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    I just say this, because a year ago, I bought a new Fender '65 Deluxe Reverb Reissue, which is a great sounding piece of equipment and not super expensive as those other amps. It comes with Groove Tubes, a relabel tube company, that picks them out of new production tubes and re label them. So far I have replaced the 6V6GT power tubes, because one prematurely fail after 2 weeks of having the amp. I put in a pair of Tung Sol RI and have been great so far. Then I replace the stock 12AT7 reverb driver tube for a ANOS Sylvania 12AU7, to have more control on the reverb knob and also since it was readily available through my guitar/amp tech. Then I replace the Vibrato channel 12AX7 preamp tube for an ANOS RCA 5751 black plate, just because I wanted a lower gain preamp sound and new production tubes don't quite make true spec 5751 type of tube.

    I am not a NOS ''cork sniffer'', but I do admit sometimes I tend to get carried away by the ''replace just for replacement'' hype. Like for example, I had read somewhere on the internet, that the new production 5AR4/GZ34 rectifier tube, can short out and take a transformer with it. So that makes you want to think about buying one of those expensive rectifier tubes, even if my stock one is working great. Others also claim that with some NOS phase inverter and rectifier tubes you will get a ''better'' sound (which could actually be directly proportional to the ''cork sniffness'' in your brain). I just want to replace what really calls for a replacement and what would make a substantial difference.

    So if so many amp makers, including the really expressive and high end ones, are using these readily available, new production tubes, which several people so desperately want to get rid off as soon as possible, maybe is not such big of a deal and not worth it buying a $185 NOS rectifier tube just because they say ''it will last more than the amp'' when I can get almost 11 JJ rectifier tubes for this price.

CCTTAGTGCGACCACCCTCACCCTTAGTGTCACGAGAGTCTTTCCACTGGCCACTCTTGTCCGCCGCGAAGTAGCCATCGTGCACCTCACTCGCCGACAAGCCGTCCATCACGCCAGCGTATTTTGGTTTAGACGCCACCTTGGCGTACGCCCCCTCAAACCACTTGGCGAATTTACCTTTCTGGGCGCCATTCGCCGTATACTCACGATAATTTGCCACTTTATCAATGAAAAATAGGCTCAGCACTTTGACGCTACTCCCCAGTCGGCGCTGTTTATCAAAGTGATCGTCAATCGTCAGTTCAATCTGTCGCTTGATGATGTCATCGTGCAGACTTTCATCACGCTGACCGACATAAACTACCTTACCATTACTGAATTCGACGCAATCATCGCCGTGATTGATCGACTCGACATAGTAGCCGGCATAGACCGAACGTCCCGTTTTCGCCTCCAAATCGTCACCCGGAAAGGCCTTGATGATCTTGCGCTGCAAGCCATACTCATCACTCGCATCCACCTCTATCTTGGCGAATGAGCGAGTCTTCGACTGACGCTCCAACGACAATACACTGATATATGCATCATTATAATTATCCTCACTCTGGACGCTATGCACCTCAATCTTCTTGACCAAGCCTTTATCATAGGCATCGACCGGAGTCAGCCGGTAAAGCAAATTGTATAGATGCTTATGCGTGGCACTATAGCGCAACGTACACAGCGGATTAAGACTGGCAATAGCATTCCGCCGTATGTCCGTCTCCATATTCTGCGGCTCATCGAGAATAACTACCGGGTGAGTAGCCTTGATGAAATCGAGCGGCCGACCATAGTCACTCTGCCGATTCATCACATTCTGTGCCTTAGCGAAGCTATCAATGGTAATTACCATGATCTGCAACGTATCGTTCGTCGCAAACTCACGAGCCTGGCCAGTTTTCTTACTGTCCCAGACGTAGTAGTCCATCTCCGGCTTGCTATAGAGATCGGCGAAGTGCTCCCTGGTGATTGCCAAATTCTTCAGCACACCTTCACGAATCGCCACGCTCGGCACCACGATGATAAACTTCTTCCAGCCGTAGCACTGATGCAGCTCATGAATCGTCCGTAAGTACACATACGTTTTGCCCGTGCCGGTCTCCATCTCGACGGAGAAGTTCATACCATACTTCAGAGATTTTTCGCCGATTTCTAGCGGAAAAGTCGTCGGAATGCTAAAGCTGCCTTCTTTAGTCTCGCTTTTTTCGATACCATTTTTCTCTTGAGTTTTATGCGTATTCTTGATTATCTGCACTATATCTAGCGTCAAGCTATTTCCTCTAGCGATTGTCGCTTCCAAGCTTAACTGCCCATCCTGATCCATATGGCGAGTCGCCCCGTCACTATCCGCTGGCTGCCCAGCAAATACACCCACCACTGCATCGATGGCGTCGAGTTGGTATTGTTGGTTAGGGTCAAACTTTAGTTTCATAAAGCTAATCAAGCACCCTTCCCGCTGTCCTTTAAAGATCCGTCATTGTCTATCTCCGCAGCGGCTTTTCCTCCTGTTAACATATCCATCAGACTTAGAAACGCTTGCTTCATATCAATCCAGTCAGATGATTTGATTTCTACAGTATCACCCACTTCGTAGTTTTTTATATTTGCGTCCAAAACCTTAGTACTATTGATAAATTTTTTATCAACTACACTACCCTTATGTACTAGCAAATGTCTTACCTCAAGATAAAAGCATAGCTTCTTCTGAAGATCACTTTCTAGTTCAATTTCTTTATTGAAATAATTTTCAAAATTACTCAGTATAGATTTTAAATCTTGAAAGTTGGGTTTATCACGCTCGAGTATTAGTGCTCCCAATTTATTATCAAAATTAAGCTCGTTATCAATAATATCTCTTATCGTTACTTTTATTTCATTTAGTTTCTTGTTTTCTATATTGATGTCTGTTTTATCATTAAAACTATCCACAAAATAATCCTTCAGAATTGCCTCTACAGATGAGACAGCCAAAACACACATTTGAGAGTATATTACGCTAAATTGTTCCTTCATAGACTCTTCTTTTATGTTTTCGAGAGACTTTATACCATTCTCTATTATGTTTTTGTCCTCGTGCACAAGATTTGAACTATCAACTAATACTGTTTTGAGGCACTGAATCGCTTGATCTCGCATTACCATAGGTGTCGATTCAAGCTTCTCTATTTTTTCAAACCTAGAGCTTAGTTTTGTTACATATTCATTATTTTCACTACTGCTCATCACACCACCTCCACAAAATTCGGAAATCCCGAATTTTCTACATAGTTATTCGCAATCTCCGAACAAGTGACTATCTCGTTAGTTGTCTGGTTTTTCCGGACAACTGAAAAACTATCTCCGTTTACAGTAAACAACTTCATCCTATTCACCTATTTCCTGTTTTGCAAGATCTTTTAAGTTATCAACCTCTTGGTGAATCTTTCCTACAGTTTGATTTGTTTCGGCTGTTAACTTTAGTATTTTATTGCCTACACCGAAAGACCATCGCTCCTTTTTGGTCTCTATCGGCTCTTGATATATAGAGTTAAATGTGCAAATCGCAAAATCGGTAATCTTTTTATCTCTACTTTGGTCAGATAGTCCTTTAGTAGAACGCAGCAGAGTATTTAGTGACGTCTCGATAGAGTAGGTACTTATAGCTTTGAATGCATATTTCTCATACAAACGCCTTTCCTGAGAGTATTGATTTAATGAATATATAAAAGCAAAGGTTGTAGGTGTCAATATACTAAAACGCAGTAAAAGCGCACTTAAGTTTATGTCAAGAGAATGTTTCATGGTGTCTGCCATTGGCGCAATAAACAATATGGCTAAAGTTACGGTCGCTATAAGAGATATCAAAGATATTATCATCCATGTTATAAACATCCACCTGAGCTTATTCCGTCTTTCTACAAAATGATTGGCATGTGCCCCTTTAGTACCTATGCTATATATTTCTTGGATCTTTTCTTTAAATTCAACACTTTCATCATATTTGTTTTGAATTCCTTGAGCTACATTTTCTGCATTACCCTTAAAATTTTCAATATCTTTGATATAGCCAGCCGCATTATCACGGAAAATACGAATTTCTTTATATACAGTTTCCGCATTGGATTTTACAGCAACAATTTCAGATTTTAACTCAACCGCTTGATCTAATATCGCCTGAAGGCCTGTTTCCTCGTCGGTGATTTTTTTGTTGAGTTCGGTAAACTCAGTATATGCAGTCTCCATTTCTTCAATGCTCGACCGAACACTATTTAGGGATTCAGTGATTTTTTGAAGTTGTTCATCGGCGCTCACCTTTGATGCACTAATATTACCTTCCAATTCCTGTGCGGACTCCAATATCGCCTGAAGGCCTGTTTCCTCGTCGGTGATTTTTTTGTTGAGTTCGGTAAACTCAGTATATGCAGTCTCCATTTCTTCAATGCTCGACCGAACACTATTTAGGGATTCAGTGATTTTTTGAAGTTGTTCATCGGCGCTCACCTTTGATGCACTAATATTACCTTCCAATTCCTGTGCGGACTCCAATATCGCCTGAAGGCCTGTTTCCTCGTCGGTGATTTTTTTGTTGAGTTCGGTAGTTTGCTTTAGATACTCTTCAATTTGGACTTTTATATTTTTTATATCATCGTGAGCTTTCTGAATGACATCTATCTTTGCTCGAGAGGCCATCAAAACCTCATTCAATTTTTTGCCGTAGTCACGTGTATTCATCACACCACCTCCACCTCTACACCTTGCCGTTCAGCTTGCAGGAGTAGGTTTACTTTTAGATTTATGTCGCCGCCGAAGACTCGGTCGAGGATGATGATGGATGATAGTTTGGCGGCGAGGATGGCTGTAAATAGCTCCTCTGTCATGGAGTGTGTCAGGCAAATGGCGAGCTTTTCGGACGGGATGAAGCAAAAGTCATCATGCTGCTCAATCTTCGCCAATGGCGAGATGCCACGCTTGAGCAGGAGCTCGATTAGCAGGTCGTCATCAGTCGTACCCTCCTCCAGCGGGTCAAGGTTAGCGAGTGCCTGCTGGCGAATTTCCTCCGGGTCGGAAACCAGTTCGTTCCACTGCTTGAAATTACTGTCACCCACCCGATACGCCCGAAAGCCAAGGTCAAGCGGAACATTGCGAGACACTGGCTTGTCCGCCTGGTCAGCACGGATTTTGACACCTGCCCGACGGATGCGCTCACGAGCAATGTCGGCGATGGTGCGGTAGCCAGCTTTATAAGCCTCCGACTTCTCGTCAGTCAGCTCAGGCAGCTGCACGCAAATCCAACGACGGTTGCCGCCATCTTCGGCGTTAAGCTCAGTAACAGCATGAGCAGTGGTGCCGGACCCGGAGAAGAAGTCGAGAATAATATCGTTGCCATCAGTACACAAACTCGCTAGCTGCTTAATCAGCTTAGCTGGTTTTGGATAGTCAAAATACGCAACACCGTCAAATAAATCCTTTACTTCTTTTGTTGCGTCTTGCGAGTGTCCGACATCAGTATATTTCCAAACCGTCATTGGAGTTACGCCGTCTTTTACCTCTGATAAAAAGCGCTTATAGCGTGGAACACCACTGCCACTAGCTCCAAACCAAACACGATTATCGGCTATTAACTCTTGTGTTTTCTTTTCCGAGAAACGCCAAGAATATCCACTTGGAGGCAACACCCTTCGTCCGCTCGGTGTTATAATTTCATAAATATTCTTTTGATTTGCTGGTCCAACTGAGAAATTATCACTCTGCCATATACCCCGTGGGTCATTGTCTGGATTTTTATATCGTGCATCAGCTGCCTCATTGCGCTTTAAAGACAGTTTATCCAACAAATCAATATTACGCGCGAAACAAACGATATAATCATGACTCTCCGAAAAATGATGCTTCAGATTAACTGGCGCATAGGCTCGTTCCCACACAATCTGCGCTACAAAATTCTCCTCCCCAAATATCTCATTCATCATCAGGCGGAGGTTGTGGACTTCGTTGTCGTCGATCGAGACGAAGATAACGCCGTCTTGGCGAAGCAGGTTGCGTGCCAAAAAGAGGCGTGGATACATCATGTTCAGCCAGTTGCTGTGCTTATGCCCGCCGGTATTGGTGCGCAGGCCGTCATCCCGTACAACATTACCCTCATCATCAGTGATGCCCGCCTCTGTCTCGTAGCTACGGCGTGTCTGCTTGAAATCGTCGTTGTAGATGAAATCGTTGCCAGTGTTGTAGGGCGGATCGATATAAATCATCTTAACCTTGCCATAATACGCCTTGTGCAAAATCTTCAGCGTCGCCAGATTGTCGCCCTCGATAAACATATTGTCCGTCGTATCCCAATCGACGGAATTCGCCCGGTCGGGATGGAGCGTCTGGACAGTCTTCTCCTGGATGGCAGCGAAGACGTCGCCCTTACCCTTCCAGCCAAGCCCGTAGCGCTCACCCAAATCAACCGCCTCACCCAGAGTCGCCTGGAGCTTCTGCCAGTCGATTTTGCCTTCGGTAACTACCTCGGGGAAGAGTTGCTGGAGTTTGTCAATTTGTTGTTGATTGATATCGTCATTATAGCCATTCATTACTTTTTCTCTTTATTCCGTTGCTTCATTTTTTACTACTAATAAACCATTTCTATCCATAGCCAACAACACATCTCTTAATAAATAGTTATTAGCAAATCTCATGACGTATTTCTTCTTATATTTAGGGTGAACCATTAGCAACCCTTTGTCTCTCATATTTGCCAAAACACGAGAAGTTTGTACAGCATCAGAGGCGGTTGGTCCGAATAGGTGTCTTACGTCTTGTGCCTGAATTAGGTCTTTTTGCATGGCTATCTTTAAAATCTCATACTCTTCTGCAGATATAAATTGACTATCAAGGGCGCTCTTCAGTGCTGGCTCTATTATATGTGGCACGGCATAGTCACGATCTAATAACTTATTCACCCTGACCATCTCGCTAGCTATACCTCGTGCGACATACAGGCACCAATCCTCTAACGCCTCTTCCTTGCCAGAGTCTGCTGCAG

Last edited: Aug 27, 2016
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  9. Syrinx

    Syrinx Tele-Meister

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    my budda came with JJ preamps, Sovtec el84s and EH recto. I know its really not a super expensive amp-but its great!
     
  10. boredguy6060

    boredguy6060 Friend of Leo's

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    If you're going to mass produce an amp, you need readily available components.
    NOS availability is an issue if you were going to build a few thousand amps.
    Also guys like Dr Z, Marsh, ect, are more concern with, price, consistency, performance.
    Brand name alone is not much of a concern.
     
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  11. soulman969

    soulman969 Telefied Ad Free Member

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    For instance my Tweaker came with twin 6v6 Ruby's and two Ruby 12ax7s and one Sovtek 12ax7. The Ruby power tubes are fine but I replaced the two Ruby 12ax7s with Tung-sols in V1 and V2 which I prefer and the Sovtek PI with a JJ ECC83s.

    It wasn't much money spent and the tonal difference was slight but those are tubes I prefer.
     
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  12. bblumentritt

    bblumentritt Tele-Afflicted

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    javierj, you specifically mentioned two amps, a Marshall reissue 1962HW ''Bluesbraker'', and a Fender '65 Deluxe Reverb Reissue.

    Groove Tubes, a company that picks tubes out of new production, specs, tests, and re labels them, is owned by Fender, which is why Fender comes with Groove Tubes.

    Marshall and Fender are both mass production shops, and have to have tubes that are available in quantity and at the right price. If they're trying to hit a $599 retail price point, they can't do that by using expensive tubes. The market is very price-point sensitive. There are many, many threads at TDPRI and elsewhere that ask questions like "what's the best tube combo amp for $399?"